Embedded (third party) videos could pose a risk.  On the movies blog, I often embed trailers, usually from studios if possible.  Most trailers, even for R-rated movies, are marked for “all audiences” so presumably these are OK.  But some independent films, especially those released mostly as VOD, could have R-rated trailers.   I usually don’t use these, but there could be a handful among the 2000+ postings.  Could this cause the blog to be unlisted as private forever?  A few trailers may have material that is “risqué” but not really perceived as sexually explicit by most viewers.  Generally, images and videos that themselves would fall within the “PG-13” area as Hollywood defines it would be OK.

It’s not quite clear what motivated the suddenness of this change.  Were there complaints from advertisers?  These standards already apply to Google+ and YouTube, so Google apparently wanted consistency.  Google+ TOS does appear to be a little stricter than Facebook’s or Twitter’s  
I do think that Google should answer some reasonable questions in the coming days.  For example, will there be an appeal process (as there is for spam)?  Will there be some way to be notified that a particular post (especially an older one) has a problem, if it is right on the edge?  I have no way of knowing (retroactively) that there isn’t an isolated post somewhere (especially in Movies, TV, or GLBT) that doesn’t cross the edge. I know that as a “whole”, there wouldn’t seem to be problems. But there is the “isolated tornado” effect.
Some of the issues here remind me of the debate over COPA, the Child Online Protection Act, which was struck down in 2007 (discussed here on Wordpress, link ).  One of the issues there was the notion of what constitutes “adult content” – in the real world, there is a sliding scale of variable maturity among minors as by age and circumstances (the “Smallville Problem”)..  Some progressively-minded efforts after that case recommended voluntary self-labeling (with metatags) of adult content.  But that appears to be what would get a blog blacklisted now, so this contradicts voluntary efforts that would serve the public interest.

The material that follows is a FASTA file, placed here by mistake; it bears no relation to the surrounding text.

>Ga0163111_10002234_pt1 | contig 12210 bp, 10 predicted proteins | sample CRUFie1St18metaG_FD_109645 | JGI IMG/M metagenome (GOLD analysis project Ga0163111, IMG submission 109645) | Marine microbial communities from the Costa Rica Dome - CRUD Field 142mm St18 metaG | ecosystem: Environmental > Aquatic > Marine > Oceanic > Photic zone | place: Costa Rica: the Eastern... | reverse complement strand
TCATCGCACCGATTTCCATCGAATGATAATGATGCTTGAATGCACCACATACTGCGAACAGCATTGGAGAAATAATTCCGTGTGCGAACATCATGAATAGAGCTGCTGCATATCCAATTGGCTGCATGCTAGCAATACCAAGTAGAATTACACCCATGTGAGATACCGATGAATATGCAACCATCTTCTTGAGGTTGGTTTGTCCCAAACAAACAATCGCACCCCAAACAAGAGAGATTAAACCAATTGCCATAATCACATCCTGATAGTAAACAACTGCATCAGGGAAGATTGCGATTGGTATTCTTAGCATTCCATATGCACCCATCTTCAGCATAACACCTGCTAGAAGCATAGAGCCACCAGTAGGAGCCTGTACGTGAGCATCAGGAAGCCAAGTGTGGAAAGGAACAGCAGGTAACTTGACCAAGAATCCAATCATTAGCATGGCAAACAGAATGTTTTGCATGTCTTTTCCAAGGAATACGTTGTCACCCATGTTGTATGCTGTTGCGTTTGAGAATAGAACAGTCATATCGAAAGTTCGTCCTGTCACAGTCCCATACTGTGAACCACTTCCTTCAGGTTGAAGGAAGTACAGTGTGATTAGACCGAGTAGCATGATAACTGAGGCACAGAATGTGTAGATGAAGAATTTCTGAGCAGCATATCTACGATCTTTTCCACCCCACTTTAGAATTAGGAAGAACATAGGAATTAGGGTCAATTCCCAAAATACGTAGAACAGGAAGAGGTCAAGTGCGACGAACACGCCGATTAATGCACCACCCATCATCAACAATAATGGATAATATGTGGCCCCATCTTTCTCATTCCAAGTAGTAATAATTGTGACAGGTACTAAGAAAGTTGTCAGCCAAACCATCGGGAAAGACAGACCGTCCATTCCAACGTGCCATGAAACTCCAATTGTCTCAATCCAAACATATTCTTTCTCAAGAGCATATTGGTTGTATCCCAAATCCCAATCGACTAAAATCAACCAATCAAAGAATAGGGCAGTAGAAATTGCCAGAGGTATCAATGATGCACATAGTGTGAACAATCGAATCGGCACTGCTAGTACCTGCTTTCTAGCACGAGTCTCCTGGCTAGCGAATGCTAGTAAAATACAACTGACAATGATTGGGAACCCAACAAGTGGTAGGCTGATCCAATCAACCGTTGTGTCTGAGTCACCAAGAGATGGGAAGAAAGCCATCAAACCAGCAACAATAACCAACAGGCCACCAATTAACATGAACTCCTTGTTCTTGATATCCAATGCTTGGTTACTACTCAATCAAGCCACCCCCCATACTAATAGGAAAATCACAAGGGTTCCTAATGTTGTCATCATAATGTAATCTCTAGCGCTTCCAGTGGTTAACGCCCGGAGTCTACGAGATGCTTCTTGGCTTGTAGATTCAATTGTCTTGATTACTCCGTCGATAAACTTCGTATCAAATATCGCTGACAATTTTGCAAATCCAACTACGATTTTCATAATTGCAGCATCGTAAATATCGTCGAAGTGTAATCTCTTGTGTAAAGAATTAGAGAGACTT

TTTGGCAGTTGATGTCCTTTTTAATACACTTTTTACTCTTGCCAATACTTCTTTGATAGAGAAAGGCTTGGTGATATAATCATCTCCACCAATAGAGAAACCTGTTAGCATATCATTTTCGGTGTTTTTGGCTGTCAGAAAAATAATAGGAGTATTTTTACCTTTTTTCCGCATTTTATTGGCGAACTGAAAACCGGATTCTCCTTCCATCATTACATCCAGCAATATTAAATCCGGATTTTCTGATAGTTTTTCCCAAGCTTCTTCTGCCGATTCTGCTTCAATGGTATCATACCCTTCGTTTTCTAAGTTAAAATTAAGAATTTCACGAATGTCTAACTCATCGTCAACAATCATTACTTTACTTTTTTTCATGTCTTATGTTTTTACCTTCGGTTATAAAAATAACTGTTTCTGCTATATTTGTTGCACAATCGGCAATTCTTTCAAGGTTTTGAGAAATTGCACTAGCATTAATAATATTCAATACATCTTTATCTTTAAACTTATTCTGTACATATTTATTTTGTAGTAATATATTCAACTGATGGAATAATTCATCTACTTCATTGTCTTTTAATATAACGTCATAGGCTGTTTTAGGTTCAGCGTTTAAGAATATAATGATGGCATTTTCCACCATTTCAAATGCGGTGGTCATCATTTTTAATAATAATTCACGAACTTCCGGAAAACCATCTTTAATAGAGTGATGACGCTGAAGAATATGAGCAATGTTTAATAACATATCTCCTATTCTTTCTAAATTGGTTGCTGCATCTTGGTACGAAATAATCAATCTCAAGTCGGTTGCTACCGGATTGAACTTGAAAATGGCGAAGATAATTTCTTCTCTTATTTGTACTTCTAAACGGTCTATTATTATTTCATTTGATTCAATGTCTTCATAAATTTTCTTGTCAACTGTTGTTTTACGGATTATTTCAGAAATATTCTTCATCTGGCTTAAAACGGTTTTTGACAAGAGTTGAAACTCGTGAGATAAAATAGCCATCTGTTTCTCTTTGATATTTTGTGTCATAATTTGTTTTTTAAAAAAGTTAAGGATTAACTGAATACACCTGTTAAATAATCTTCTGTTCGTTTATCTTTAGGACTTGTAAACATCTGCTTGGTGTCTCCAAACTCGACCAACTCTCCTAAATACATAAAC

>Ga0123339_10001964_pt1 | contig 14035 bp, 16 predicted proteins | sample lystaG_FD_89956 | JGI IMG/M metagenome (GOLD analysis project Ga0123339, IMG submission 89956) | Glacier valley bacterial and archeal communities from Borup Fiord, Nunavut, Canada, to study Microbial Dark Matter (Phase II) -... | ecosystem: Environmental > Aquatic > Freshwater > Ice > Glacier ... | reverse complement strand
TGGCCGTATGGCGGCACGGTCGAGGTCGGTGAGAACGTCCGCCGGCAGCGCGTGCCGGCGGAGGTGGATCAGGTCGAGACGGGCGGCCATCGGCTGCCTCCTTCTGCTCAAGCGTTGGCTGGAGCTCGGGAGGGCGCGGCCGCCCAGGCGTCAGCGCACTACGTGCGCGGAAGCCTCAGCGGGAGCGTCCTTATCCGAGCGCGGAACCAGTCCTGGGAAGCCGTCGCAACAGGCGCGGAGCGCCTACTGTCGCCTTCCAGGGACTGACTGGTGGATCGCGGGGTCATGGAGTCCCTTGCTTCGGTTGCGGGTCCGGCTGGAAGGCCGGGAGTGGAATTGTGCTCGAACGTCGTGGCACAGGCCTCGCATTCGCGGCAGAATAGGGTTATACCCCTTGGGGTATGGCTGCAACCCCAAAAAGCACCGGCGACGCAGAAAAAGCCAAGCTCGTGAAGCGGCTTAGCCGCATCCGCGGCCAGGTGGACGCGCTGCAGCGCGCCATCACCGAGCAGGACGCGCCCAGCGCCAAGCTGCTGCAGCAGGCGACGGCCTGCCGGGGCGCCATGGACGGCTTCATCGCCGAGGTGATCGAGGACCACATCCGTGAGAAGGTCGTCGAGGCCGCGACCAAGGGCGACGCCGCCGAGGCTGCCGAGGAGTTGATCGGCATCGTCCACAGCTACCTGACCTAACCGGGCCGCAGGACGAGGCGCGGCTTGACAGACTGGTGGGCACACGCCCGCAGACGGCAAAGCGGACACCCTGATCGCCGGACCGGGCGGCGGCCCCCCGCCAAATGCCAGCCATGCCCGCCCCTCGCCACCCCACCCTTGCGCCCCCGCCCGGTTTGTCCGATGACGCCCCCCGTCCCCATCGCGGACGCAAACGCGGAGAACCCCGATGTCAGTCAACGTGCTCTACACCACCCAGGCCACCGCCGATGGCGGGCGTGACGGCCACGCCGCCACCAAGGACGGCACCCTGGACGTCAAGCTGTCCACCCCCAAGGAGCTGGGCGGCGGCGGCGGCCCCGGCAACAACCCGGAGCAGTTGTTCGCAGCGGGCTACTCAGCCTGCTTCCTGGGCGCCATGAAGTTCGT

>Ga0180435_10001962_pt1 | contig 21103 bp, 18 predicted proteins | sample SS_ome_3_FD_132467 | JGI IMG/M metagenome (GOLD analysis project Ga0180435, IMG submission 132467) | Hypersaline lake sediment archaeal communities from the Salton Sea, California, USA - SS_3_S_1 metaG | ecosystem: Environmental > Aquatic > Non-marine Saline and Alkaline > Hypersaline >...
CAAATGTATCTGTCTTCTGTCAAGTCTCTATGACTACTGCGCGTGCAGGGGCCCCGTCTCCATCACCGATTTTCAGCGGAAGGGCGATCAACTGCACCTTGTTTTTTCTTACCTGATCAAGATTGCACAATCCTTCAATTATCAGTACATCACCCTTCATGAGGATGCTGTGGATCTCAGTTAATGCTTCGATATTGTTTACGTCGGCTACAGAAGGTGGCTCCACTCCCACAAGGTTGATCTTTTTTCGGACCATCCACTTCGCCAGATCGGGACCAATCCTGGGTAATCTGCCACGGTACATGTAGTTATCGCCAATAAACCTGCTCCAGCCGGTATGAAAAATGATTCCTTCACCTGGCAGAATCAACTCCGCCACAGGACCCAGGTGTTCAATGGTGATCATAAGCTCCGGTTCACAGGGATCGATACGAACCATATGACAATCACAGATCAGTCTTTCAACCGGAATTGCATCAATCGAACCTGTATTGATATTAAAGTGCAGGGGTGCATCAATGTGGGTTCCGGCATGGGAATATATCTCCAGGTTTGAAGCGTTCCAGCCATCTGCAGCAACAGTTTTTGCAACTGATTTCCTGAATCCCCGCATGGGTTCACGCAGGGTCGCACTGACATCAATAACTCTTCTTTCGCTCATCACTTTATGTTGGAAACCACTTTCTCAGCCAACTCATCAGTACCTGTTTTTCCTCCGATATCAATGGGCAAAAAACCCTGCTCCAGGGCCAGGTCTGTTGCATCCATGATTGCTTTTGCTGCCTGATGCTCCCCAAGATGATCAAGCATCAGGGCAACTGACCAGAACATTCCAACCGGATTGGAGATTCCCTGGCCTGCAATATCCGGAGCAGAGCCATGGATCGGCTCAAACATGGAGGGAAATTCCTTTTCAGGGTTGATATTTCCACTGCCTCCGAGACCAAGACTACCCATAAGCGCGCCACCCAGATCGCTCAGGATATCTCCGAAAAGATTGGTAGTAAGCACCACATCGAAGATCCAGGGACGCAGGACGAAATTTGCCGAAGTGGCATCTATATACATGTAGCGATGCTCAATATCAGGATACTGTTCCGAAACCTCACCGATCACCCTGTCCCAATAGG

There is a lot of panic and anger out there this morning.  The most hysterical story seems to be on ZDNet, here, by Violet Blue from Pulp Tech, here. ZDNet also believes that the shift in use to mobile apps has an effect on how service providers view content.  The Guardian (whatever Glenn Greenwald’s influence) has a more moderate story here. BBC has a story here and reports that in 2013, Blogger had prohibited adverts for adult websites, a measure that I vaguely remember but that had little impact.  BBC hints that the mechanism will be for Google to add the “adult tag” itself.  That would suggest that a blogger could check his or her profiles to see if the tag was added, but that’s isn’t clear yet.   Computerworld, in an article by John Ribeiro, also notes the “adult flag” issue marked above, which doesn’t seem entirely consistent with the new policy, link here.  Global News Network has a story which also discusses Wordpress and Tumblr policies for comparison, here
One can expect a lot more protests and comments, and hopefully there will be more clarification from Google soon.  (Tumblr went through this and dropped it.)  The lack of clarity as to how questionable content is identified is one thing. Another is the concept that content can be adult but not be sexually explicit in the usual sense – that seems immune now, but what about down the open road?